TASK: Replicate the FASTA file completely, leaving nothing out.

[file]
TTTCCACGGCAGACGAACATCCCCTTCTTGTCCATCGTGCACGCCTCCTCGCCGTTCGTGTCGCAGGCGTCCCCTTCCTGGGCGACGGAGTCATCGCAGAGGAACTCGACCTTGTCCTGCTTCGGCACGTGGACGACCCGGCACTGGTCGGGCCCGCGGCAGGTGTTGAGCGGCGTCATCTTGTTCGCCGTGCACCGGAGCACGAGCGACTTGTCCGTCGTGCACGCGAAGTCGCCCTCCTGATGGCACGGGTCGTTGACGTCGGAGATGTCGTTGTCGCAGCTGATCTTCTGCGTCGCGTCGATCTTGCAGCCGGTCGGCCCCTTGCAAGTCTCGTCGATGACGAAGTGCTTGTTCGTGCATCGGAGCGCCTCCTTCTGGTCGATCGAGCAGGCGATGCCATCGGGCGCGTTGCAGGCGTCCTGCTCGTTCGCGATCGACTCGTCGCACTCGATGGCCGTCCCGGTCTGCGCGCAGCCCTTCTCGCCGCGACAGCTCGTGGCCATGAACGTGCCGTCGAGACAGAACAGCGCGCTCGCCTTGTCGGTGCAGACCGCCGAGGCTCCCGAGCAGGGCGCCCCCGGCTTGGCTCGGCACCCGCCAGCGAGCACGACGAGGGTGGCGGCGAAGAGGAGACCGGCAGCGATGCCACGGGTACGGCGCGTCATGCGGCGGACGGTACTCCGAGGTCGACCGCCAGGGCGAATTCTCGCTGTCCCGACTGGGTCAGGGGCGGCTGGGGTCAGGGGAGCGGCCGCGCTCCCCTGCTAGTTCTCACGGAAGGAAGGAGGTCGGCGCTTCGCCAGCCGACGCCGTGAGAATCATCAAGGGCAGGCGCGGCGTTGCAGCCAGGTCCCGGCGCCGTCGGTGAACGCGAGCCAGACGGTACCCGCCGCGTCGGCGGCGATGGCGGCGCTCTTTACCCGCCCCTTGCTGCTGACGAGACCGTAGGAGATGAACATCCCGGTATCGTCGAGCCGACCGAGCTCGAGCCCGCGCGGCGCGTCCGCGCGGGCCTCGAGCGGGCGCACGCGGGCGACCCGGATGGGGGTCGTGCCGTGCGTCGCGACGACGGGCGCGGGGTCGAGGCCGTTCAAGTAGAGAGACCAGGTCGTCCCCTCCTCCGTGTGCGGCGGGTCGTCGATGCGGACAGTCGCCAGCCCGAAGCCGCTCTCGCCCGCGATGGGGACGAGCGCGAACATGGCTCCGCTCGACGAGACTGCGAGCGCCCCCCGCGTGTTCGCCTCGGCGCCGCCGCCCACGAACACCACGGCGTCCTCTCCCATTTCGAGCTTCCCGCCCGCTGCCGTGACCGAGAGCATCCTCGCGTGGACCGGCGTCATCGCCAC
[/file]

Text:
TTTCCACGGCAGACGAACATCCCCTTCTTGTCCATCGTGCACGCCTCCTCGCCGTTCGTGTCGCAGGCGTCCCCTTCCTGGGCGACGGAGTCATCGCAGAGGAACTCGACCTTGTCCTGCTTCGGCACGTGGACGACCCGGCACTGGTCGGGCCCGCGGCAGGTGTTGAGCGGCGTCATCTTGTTCGCCGTGCACCGGAGCACGAGCGACTTGTCCGTCGTGCACGCGAAGTCGCCCTCCTGATGGCACGGGTCGTTGACGTCGGAGATGTCGTTGTCGCAGCTGATCTTCTGCGTCGCGTCGATCTTGCAGCCGGTCGGCCCCTTGCAAGTCTCGTCGATGACGAAGTGCTTGTTCGTGCATCGGAGCGCCTCCTTCTGGTCGATCGAGCAGGCGATGCCATCGGGCGCGTTGCAGGCGTCCTGCTCGTTCGCGATCGACTCGTCGCACTCGATGGCCGTCCCGGTCTGCGCGCAGCCCTTCTCGCCGCGACAGCTCGTGGCCATGAACGTGCCGTCGAGACAGAACAGCGCGCTCGCCTTGTCGGTGCAGACCGCCGAGGCTCCCGAGCAGGGCGCCCCCGGCTTGGCTCGGCACCCGCCAGCGAGCACGACGAGGGTGGCGGCGAAGAGGAGACCGGCAGCGATGCCACGGGTACGGCGCGTCATGCGGCGGACGGTACTCCGAGGTCGACCGCCAGGGCGAATTCTCGCTGTCCCGACTGGGTCAGGGGCGGCTGGGGTCAGGGGAGCGGCCGCGCTCCCCTGCTAGTTCTCACGGAAGGAAGGAGGTCGGCGCTTCGCCAGCCGACGCCGTGAGAATCATCAAGGGCAGGCGCGGCGTTGCAGCCAGGTCCCGGCGCCGTCGGTGAACGCGAGCCAGACGGTACCCGCCGCGTCGGCGGCGATGGCGGCGCTCTTTACCCGCCCCTTGCTGCTGACGAGACCGTAGGAGATGAACATCCCGGTATCGTCGAGCCGACCGAGCTCGAGCCCGCGCGGCGCGTCCGCGCGGGCCTCGAGCGGGCGCACGCGGGCGACCCGGATGGGGGTCGTGCCGTGCGTCGCGACGACGGGCGCGGGGTCGAGGCCGTTCAAGTAGAGAGACCAGGTCGTCCCCTCCTCCGTGTGCGGCGGGTCGTCGATGCGGACAGTCGCCAGCCCGAAGCCGCTCTCGCCCGCGATGGGGACGAGCGCGAACATGGCTCCGCTCGACGAGACTGCGAGCGCCCCCCGCGTGTTCGCCTCGGCGCCGCCGCCCACGAACACCACGGCGTCCTCTCCCATTTCGAGCTTCCCGCCCGCTGCCGTGACCGAGAGCATCCTCGCGTGGACCGGCGTCATCGCCAC